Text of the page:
Keynote talks were delivered by Lisa Amini from IBM and Rob Aitken from ARM. Lisa Amini provided an inspiring overview of research projects from the MIT-IBM Watson AI Lab, which has recently celebrated a one-year anniversary. Amini described three tiers of AI research spanning narrow, broad, and general AI. She posited that the AI research community is beginning a journey into broad AI, whereas general AI is still a long-term goal for the future. Rob Aitken followed with a keynote address describing how many emerging AI problems present dynamically changing goals and rules, rather

than the fixed goals and rules of conventional computing problems. Aikten also presented practical approaches for decomposing complex problems into manageable components that may provide a path for tackling complex AI challenges. Finally he concluded that the IoT need distributed systems with AI and ML application to IoT involves real time, explainability and security.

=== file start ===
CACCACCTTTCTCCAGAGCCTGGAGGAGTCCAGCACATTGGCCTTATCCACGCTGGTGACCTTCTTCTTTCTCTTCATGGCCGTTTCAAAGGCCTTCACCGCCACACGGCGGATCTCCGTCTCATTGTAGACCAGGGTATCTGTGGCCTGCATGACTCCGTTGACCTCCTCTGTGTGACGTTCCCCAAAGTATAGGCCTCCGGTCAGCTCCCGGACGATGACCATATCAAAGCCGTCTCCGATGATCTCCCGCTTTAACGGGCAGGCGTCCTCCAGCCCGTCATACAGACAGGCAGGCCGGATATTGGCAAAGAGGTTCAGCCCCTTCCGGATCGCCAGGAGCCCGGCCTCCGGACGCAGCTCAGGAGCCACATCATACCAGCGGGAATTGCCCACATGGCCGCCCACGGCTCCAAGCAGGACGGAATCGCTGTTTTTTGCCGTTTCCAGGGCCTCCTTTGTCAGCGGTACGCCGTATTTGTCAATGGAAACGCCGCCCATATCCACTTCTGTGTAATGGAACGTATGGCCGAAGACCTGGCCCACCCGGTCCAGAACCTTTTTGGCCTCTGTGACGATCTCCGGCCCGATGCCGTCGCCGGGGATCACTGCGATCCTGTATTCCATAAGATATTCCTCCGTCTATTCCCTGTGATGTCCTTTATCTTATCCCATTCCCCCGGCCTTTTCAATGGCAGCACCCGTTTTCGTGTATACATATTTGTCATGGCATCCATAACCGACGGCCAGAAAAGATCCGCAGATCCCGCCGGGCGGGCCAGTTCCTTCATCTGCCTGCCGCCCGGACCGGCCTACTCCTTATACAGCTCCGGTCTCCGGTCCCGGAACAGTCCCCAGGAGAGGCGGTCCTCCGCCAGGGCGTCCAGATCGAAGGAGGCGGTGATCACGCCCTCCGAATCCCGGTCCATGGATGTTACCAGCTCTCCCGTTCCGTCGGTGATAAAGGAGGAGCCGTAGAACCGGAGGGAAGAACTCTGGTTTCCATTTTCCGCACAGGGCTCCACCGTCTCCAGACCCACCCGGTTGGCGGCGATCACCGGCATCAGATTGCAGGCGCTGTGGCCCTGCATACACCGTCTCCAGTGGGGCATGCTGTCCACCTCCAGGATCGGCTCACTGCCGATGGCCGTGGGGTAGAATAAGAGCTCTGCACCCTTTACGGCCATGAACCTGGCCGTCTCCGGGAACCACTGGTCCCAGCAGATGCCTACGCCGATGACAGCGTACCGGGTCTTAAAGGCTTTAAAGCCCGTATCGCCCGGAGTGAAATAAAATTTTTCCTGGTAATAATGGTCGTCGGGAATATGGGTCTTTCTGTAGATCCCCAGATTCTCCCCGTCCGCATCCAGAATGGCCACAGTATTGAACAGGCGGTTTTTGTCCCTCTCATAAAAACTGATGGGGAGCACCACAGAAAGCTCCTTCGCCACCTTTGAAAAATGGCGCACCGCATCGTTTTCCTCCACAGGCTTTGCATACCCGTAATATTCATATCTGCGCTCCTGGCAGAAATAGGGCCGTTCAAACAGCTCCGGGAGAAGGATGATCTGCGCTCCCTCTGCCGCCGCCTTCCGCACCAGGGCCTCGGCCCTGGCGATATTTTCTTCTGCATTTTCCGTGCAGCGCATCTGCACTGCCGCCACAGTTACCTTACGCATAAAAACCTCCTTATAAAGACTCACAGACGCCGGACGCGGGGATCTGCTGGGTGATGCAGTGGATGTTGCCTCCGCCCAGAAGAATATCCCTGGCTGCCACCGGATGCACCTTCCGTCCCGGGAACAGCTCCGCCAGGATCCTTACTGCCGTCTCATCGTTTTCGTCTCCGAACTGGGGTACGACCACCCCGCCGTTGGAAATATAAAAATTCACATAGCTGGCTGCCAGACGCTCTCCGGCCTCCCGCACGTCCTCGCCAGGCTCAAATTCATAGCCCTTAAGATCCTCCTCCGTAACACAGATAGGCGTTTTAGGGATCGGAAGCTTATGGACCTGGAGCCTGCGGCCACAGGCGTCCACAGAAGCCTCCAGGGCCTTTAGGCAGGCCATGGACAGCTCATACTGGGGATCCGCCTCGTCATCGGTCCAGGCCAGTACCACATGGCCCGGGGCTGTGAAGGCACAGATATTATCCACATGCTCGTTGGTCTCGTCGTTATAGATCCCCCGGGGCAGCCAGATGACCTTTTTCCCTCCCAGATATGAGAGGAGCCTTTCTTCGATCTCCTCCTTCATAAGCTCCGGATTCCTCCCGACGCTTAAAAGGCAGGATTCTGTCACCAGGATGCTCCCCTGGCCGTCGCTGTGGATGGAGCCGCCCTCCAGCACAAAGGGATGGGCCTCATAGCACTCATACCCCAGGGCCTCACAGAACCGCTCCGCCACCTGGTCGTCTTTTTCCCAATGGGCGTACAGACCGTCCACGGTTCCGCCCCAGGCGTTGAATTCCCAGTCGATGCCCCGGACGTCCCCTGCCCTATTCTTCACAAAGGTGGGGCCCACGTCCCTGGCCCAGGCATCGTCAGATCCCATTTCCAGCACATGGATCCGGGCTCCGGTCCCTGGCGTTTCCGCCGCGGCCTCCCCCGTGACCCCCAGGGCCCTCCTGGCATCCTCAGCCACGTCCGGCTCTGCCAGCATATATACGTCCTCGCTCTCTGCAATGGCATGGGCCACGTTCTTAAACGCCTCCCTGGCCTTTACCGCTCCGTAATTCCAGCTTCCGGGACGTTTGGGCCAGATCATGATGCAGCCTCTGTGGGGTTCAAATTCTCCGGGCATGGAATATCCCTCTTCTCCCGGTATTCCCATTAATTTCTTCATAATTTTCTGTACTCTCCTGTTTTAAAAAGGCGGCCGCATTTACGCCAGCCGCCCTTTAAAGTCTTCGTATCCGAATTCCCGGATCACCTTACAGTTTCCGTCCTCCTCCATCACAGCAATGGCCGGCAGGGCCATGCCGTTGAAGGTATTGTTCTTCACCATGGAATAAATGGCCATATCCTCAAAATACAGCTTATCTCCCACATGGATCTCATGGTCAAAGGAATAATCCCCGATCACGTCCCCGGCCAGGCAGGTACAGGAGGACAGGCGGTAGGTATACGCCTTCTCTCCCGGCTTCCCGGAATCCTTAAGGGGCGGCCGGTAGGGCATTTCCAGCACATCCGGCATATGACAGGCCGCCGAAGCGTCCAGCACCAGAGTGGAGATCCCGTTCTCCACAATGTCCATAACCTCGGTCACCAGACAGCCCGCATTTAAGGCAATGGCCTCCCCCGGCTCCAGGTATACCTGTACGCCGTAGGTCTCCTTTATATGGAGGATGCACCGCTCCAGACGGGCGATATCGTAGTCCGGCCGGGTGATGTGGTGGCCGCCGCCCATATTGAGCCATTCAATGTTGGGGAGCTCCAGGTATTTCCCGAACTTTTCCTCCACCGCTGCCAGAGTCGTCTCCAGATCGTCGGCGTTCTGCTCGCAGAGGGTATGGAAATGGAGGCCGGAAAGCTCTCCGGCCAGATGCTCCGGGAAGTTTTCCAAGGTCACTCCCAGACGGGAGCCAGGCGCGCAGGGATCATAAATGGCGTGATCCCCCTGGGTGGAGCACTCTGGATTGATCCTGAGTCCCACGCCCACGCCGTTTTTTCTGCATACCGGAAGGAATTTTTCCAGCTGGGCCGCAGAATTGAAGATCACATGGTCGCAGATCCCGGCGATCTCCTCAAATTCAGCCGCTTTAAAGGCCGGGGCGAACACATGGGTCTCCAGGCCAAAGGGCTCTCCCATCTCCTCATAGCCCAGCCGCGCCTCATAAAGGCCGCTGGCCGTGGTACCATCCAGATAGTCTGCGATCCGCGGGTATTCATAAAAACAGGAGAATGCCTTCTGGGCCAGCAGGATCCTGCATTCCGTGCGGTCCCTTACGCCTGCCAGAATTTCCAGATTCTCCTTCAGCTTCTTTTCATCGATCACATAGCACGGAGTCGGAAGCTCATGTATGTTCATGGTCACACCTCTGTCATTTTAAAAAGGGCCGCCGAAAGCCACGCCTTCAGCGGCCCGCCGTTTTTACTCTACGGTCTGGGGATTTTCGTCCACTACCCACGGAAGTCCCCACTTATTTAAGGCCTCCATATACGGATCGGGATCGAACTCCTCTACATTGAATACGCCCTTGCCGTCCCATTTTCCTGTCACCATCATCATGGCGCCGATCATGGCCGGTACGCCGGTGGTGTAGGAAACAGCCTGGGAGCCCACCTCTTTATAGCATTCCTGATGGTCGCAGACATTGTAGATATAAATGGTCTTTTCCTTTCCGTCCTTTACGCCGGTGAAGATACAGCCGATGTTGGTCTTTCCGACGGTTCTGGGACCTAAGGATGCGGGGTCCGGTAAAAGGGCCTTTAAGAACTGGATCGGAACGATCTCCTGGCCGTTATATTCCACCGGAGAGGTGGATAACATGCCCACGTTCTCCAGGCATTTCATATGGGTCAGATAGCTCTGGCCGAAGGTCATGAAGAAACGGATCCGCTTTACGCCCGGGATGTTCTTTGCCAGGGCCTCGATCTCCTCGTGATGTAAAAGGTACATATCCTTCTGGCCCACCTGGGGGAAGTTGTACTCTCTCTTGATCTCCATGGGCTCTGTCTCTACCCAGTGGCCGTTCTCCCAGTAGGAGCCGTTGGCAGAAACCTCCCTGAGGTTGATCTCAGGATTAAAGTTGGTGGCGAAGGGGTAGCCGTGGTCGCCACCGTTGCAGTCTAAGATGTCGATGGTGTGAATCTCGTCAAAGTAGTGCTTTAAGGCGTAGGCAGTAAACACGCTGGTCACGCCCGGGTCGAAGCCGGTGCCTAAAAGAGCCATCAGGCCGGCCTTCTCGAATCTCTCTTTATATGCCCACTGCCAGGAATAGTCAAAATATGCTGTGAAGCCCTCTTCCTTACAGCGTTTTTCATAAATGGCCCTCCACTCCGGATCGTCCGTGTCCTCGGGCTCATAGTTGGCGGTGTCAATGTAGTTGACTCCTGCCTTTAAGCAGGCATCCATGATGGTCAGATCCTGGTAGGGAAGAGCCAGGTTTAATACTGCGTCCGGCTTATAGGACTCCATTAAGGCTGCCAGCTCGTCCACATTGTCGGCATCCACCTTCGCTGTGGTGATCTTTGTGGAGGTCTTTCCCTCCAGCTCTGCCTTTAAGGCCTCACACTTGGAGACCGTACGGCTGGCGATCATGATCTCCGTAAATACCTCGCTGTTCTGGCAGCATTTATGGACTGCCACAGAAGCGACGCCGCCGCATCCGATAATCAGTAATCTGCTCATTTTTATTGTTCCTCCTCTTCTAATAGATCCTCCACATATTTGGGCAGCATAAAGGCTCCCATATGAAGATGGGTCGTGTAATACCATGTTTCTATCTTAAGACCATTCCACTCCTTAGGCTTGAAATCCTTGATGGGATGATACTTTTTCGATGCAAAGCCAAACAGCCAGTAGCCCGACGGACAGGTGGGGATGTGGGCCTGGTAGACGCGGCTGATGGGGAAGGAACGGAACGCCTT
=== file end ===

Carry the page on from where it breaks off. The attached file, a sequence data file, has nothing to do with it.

Following the keynotes, Mike Davies from Intel and Jeff Burns from IBM gave invited talks during the “Industry Perspectives” session. These talks provided a landscape of industrial research for both near and long term, spanning architectural, circuit design, and semiconductor technology. Mike Davies’ talk focused on Intel’s Loihi neuromorphic chip as well as future directions in neuromorphic research. Although Loihi is a digital chip, this avenue of research pushes beyond conventional von-Neumann architectures. On the other hand, Jeff Burns’ talk focused on current efforts and future plans for deep learning acceleration. Burns described a vision beginning with specialized digital accelerators in the near term with enhancements based on analog circuit design and future device technology in the future.